as a Welshman I think the conditions in Scotland - i.e. the Scottish economy, political infrastructure, and national opinion are all ready to stand up and become an independent federal state within the EU, just like other small countries with a history of colony-status within bigger empires, such as Ireland and the Netherlands.
The case for Welsh independence has perhaps passed, as the demographics and culture are largely integrated with England, but Scotland's distinctive national status is unambiguous and its people deserve the chance to decide if they want to manage their own affairs and resources. Without citing history it is obivious the Scots have a deep sense of nationhood based of their separate historical and cultural heritage which saw the early development of Scotland as a separate nation, made from Gael, Pict, Brython and other groups to form a very different cultural and linguistic entity to that of Anglo-Saxon England.
Finally, the politics of Scotland, like Wales have been historically socialist during the last century, a trend at odds with the recent shift to appease capitalist forces (corporations) in the Westmister Labour party, the aspiration for a more compassionate and less competition-driven social model may encourage the Scots to break their dependence and link with the political mainstream which is forcing the UK as a whole into a liberalised, de-regulated and privatised economy, typified by the breakdown of the NHS, privatisation of schools as 'academies', university tuition fees, privatised (hence chaotic) transport systems and poor/ de-regulation of industry and labour, resulting in poor working conditions for staff across the state and private sectors. One can see how the Scots could be looking to emulate the balanced economic model seen in the Scandanavian countries, reflecting their growing economy but also consideration for social justice. Finally, politics aside, the Scots are apparently unhappy about the recent Wars undertaken by the Labour government and other international policies which have arguably drawn the UK deeper into conflicts across the world and particularly damaged the image of the UK across the middle east. Scotland as an independent country could make its own voice heard on such matters and could at least reflect the views of the Scottish people rather than be led by the voice of the UK as a whole - with its main voice in Westminster.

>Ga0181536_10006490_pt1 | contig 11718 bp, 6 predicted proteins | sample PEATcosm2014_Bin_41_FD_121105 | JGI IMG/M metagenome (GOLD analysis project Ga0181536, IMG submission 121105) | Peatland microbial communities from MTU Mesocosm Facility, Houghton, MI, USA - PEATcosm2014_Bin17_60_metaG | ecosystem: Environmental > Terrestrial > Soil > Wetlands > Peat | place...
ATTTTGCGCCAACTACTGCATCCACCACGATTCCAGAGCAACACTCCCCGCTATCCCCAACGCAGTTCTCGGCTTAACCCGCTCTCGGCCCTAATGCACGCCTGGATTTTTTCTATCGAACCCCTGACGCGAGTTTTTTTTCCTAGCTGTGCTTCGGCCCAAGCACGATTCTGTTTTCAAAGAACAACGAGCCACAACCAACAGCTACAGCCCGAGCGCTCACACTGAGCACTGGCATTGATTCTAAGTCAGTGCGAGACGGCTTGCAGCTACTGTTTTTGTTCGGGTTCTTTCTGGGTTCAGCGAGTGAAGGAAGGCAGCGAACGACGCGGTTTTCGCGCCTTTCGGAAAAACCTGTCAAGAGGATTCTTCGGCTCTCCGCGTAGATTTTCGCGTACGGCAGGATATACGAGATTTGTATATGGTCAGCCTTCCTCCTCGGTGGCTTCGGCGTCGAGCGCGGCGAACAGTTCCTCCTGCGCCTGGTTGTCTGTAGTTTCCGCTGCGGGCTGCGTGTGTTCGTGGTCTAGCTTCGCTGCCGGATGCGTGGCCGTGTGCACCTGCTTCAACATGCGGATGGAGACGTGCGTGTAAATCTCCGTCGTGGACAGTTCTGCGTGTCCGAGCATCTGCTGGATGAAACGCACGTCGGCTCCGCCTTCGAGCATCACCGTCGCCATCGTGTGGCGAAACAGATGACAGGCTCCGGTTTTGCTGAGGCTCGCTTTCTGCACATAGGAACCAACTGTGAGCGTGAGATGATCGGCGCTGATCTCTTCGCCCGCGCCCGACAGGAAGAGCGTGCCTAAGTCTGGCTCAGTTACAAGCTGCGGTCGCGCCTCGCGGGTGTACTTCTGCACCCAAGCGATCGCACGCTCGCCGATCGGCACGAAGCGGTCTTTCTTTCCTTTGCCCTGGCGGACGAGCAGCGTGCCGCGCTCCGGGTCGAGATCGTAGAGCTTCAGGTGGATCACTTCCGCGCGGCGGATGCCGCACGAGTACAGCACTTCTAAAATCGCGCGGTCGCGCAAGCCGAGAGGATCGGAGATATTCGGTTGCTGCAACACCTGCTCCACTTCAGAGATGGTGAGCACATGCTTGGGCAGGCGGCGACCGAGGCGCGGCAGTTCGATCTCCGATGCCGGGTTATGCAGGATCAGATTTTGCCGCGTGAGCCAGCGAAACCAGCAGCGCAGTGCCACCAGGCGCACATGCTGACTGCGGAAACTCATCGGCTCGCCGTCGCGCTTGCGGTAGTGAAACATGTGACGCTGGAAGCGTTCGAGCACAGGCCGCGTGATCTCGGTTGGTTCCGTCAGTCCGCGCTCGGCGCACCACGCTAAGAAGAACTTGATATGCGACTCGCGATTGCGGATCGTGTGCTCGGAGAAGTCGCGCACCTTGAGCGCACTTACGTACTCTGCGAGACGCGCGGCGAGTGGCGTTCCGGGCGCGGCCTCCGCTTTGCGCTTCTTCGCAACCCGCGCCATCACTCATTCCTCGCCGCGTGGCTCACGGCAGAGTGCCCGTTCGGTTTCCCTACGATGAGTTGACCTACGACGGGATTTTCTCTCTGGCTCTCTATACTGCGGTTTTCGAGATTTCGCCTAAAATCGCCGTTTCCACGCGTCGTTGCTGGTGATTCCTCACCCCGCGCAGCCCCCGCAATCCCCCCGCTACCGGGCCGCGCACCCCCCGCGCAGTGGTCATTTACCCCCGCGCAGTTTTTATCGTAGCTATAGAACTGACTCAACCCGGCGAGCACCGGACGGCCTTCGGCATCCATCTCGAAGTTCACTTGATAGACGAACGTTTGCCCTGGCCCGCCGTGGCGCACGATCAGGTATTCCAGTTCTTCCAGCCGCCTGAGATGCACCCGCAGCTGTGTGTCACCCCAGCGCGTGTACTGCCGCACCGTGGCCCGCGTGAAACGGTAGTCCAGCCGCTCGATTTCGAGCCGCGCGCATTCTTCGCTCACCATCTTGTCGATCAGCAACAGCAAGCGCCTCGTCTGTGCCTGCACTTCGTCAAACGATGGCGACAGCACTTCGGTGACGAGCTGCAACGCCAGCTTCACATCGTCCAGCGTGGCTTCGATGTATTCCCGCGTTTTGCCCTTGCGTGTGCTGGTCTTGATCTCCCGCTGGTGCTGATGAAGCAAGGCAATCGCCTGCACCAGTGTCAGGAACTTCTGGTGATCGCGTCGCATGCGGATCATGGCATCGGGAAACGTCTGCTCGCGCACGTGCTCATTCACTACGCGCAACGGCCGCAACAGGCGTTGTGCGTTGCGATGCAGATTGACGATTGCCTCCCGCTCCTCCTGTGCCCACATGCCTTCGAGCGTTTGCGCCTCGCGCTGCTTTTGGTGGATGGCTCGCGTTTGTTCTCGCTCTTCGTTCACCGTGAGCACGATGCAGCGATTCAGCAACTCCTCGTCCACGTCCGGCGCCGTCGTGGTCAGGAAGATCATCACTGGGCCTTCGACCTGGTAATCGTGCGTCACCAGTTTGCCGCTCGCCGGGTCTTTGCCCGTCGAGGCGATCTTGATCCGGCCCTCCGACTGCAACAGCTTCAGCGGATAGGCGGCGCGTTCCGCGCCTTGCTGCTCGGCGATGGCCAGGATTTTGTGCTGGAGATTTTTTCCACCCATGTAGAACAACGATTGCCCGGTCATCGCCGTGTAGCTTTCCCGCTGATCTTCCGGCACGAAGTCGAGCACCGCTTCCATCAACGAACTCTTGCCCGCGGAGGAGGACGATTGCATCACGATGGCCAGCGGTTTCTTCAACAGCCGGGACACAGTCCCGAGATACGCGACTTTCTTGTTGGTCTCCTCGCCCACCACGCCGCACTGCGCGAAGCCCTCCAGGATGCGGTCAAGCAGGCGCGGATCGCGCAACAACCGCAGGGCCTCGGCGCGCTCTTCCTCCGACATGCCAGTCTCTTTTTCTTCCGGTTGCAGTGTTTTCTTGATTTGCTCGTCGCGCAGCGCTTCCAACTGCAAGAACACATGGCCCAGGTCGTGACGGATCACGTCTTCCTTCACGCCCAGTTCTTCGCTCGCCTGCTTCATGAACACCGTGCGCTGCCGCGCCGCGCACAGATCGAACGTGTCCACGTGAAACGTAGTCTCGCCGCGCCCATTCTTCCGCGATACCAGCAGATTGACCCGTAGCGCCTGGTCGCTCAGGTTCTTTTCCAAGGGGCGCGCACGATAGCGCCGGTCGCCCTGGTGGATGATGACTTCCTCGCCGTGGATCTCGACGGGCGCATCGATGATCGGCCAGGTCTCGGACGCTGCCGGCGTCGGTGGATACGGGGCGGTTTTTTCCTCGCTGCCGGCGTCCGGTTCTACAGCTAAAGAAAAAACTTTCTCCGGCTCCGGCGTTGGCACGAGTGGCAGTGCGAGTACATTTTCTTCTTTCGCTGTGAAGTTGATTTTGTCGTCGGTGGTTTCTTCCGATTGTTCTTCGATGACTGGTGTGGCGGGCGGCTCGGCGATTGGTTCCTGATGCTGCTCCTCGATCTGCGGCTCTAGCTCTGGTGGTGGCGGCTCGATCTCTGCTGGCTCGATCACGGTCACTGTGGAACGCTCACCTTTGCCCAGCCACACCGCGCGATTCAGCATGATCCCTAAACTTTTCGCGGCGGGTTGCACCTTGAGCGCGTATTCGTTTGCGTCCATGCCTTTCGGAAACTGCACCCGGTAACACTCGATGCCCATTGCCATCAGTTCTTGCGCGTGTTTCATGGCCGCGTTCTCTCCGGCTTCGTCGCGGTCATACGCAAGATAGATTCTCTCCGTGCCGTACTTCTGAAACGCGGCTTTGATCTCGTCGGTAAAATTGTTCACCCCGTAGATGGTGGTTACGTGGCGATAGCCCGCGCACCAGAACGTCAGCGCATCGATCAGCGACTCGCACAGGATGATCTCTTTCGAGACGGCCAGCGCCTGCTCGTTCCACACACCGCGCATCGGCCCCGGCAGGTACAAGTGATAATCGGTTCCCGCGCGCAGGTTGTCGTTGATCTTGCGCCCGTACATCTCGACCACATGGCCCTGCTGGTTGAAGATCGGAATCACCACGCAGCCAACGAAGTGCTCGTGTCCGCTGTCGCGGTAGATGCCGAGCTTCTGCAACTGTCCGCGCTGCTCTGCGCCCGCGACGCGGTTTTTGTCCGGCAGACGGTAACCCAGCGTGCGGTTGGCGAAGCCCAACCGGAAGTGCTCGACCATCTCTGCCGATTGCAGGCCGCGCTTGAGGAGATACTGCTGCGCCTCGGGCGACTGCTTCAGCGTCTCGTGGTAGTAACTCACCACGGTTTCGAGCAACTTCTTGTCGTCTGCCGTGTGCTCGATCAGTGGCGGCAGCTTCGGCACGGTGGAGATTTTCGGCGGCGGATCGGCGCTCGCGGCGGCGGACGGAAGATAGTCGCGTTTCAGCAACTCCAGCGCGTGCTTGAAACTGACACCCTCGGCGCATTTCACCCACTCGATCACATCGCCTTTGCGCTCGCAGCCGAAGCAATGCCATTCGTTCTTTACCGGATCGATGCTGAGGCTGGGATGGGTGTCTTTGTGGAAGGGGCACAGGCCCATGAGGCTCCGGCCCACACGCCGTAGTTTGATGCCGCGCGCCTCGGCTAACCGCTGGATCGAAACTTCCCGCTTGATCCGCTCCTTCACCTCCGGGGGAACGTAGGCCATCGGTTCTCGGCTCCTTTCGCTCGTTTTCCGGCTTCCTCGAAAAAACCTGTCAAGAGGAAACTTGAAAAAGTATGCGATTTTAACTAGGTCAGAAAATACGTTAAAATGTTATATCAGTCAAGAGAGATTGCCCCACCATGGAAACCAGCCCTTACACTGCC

Further, Scotland's taxes have been used to finance both the recent wars (a figure apparently in the tens of billions) and other contraversial projects (also costing billions) largely located in England, such as the new millenium stadium and the forthcoming Olympic games. Surely Scotland could better use its considerable tax revenues for purposes important to Scotland rather than waste this great tax chest on English projects which arguably bring only notoriety and business to England? Other contraversial laws imposed on Scotland could would also be avoided or debated on a national basis in the interests of Scotland, such as the new gambling laws, 24 hour licencing, revised road pricing model, benefits changes etc.
Also, the period of relative prosperity in which we live affords a window of opportunity for Scotland to say 'yes the conditions are here' and from there develop Scotland's economy without the hidenarnce and holding-back of Westminster which seeks only to siphon off Scotland's resources.
I wish I were so confident about Welsh independence!

  • 14.
  • At 09:50 AM on 11 Apr 2007,
  • Marian wrote:

It would have been far more relevant to the important debate on Scotland's future which is being decided at the 3 May election if the Editor had used his time to seek the answers to the following questions:-

If Scotland is the economic basket case that New Labour in Scotland claim it is in their “GERS” report then why has New Labour allowed it to remain so?

Why has New Labour failed to redress their economic failure in Scotland?

Why is it that Scotland has the highest business rates in the UK?

Why is it that ever larger sums of public money are needed in Scotland by New Labour just to meet existing commitments?